I had a similar experience with the newly released Mahler: Symphony No. 2, Osmo Vänskä, Minnesota Symphony (24/96). I’m a sucker for Mahler, and this is now the eighth version of the 2nd in my library. A plan of listening to a movement quickly became a marathon listen to the whole album.
I’ve really had to think hard about how to describe the effect of the HMS. While it dramatically improved conventional areas of sound quality: tonality, extension, resolution of micro- and macro-details, and imaging, it also did more - almost along another axis of improvement I hadn’t registered before.
The best way I can describe it is temporal coherence. There is just something “right” about the sound in terms of its timing. Take dense orchestral music like the Mahler. Normally, with music like that when different instruments come to the foreground in terms of volume, one’s ear is drawn to them, and the others recede from attention. It’s akin to surfing - riding on the crest of each wave. Forgive the mangled metaphor - I don’t surf! What I found with the HMS is that as an instrument receded from its crest, it remained perfectly easy to follow. As a result, I found myself able to keep my attention on what instruments were doing off their peaks. On dense music, this is a revelation! It draws you so much deeper into the piece, both intellectually and emotionally.
The OP SR “Magic” Button
My favorite “jelly bean” on the HMS’s fascia is the button labelled OP SR (output sample rate). With it, you can step through passthrough (red), ⅛ million taps (green), ¼ million taps (blue), and either ½ million taps (if only using a single BNC) or 1 million taps (white, with dual BNCs). Each step makes a noticeable improvement, but the last one from ¼ million to 1 million taps (since I was using dual BNC) is startling. Whoever had the idea of this button is a genius! It’s the perfect sales tool. I had several audiophile and non-audiophile friends visit during the time I had this unit. I assure you every single one of them said some variant of “Holy $h!t!” when stepping from blue to white. Very entertaining!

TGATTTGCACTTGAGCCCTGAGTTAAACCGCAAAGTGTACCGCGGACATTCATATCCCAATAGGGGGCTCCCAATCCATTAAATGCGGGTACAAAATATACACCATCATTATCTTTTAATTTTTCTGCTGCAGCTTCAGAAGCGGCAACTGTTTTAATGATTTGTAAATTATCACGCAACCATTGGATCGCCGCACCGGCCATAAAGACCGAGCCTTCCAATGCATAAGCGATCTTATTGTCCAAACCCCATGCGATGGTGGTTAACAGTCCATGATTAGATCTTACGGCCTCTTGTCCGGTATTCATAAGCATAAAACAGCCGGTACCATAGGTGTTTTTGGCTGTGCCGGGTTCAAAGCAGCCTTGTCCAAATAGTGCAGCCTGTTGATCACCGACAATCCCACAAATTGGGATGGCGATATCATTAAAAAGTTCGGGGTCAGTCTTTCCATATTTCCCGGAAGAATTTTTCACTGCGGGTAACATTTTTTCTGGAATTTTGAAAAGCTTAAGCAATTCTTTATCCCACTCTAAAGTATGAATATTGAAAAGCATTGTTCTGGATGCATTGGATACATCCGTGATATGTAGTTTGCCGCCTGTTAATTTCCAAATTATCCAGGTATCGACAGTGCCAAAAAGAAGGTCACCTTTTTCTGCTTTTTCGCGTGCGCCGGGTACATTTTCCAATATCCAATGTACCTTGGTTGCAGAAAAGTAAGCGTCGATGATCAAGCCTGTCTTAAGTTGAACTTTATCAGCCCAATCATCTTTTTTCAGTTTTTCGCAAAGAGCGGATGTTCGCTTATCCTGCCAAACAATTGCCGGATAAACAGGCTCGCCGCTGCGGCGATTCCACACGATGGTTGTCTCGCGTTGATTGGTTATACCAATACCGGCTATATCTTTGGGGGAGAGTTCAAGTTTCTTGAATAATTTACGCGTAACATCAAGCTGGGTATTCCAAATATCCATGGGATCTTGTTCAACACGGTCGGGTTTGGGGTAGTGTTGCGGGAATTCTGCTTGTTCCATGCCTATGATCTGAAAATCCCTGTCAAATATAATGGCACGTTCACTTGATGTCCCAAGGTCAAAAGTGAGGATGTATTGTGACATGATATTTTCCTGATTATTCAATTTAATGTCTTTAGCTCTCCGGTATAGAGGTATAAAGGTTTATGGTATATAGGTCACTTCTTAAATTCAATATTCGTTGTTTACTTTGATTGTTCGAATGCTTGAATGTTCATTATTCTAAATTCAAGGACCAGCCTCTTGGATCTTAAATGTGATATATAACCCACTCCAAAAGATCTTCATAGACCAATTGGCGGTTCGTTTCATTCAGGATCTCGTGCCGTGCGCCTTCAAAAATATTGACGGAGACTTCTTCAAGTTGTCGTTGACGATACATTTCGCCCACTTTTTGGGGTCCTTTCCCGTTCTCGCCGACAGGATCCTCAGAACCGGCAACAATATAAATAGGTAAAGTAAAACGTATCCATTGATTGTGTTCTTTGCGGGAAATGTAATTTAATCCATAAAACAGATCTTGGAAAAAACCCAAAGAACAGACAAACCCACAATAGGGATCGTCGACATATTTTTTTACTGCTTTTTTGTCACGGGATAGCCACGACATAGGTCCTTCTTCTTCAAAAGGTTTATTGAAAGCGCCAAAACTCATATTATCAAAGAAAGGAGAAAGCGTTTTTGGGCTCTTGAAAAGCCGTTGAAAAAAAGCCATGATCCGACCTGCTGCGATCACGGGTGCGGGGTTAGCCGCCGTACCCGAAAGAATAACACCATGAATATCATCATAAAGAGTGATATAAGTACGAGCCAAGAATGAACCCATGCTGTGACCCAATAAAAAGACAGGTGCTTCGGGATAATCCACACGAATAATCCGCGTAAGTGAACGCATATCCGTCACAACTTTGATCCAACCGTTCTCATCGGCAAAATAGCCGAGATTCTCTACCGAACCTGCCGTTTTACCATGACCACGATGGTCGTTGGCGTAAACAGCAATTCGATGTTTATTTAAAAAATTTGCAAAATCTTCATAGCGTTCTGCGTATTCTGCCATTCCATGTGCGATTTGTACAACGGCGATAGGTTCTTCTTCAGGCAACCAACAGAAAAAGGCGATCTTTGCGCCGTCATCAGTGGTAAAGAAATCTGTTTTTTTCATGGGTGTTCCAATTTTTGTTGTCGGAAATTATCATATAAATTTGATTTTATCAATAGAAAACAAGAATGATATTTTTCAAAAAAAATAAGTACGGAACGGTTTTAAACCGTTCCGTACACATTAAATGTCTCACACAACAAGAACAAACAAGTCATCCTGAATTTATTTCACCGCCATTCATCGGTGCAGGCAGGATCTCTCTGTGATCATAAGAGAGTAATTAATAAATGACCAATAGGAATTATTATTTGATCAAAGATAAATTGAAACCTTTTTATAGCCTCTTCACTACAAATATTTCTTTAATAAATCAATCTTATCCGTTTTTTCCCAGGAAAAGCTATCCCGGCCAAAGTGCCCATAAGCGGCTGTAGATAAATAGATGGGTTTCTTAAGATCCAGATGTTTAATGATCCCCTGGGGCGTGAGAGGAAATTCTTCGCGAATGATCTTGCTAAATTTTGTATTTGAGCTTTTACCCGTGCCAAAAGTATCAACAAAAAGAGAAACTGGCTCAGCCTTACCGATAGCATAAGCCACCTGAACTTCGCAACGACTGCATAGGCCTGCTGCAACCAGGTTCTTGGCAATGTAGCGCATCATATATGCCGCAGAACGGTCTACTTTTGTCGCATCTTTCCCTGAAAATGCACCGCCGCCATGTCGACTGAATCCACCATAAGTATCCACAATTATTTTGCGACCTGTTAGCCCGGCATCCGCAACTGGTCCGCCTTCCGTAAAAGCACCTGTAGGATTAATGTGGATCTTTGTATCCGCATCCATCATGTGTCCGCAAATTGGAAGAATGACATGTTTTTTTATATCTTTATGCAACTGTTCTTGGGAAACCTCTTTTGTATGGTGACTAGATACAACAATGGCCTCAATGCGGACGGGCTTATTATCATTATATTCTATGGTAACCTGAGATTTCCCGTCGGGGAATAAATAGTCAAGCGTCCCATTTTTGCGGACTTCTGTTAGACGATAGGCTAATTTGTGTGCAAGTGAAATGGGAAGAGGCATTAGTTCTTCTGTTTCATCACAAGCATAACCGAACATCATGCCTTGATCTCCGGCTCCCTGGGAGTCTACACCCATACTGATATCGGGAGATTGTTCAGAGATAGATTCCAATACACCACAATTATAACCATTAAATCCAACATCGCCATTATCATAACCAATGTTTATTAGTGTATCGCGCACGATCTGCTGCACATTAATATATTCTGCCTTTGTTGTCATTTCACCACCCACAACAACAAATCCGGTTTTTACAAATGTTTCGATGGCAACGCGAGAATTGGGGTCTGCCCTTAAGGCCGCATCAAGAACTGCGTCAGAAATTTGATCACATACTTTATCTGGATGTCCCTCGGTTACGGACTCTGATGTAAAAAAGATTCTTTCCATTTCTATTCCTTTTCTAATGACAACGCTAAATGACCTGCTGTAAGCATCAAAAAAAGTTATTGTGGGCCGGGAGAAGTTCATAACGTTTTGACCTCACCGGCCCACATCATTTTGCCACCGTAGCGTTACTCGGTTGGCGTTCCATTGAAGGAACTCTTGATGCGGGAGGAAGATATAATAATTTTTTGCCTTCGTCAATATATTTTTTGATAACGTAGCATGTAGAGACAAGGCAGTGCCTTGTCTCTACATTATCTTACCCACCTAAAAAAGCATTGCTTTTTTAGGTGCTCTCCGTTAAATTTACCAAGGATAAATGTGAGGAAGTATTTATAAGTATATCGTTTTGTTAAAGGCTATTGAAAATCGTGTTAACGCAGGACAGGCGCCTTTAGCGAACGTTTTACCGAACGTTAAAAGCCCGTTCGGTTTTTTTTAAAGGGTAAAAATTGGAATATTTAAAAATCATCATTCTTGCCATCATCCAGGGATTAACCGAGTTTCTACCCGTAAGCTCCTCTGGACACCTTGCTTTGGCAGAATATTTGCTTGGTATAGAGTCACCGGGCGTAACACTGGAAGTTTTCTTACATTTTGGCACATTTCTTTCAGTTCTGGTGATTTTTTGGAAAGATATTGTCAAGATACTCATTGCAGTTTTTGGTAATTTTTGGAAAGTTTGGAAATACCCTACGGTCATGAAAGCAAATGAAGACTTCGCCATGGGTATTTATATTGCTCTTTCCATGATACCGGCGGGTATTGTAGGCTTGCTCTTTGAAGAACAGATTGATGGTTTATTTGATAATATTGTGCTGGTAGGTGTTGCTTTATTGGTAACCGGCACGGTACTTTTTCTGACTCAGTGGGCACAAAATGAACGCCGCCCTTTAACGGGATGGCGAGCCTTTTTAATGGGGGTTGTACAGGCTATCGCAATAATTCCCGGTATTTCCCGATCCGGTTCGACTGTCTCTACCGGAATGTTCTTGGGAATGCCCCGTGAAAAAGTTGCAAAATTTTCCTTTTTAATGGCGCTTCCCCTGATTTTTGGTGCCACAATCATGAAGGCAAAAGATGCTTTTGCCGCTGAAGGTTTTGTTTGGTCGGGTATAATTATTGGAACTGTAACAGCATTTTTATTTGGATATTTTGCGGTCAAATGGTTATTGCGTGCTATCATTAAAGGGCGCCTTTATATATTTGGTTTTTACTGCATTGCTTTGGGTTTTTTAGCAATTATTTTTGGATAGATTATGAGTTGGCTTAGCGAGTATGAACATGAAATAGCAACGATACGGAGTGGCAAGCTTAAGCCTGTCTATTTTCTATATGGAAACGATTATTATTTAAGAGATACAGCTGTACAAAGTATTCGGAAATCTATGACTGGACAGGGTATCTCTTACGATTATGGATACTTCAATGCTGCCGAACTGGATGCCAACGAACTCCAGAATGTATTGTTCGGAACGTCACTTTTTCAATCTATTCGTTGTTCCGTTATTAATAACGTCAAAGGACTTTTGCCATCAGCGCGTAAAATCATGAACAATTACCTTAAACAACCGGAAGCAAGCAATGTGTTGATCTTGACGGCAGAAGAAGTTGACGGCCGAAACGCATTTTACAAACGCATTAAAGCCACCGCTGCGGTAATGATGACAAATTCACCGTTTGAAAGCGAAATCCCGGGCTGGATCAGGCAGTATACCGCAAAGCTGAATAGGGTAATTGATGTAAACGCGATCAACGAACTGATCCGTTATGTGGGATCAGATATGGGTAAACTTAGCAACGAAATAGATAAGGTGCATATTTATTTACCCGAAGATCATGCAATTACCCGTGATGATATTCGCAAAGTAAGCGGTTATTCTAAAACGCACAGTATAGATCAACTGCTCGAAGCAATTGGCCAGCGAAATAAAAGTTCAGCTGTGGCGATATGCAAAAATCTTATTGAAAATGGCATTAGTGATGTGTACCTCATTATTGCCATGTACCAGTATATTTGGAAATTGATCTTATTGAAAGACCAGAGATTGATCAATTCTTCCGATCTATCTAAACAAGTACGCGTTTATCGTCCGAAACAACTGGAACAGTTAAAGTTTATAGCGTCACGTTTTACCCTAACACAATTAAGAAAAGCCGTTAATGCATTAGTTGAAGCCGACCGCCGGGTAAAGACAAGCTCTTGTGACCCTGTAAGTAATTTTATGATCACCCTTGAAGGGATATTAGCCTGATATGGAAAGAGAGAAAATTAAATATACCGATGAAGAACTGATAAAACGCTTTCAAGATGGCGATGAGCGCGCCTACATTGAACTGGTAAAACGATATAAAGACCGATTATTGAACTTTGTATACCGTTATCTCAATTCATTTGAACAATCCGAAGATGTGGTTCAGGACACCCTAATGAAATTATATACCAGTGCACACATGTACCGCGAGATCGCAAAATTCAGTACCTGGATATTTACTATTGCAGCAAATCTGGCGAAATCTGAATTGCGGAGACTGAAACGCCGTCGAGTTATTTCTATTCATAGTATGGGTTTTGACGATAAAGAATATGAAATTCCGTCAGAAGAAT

Effect of the source chain
If you glance at my system diagram, you’ll see I have optimized my digital transport chain upstream of the DAC. This is apparently a sticking point with some, who argue that this part of the digital chain shouldn’t matter to sound quality, especially with DACs that have been engineered with galvanic isolation and buffered inputs. All I can say is that in my listening experience, this part of the chain makes a profound impact on sound quality, and I have invested accordingly.
The HMS is also claimed to have a galvanically isolated USB input, so I put the HMS/TT2 to the same test I sometimes do with visitors to my system, who wonder how much of a difference all my upstream optimizations make. The experiment is to compare 2 digital chains, both using Roon as the music server:
- The optimized chain shown in the diagram below
- The upstream chain replaced by a MacBook Pro laptop running on battery, driving the HMS/TT2 directly with an Amazon USB cable.
The result? Not even close! Compared to the optimized chain, the Macbook Pro chain:
- Had a smaller soundstage, and particularly lost image depth, sounding flat and boring
- There was a loss of clarity, a blurring effect, making instruments harder to isolate
- Massed instruments, especially strings, sounded more homogenous
- Worst of all, there was a slight harshness and glaze to the sound.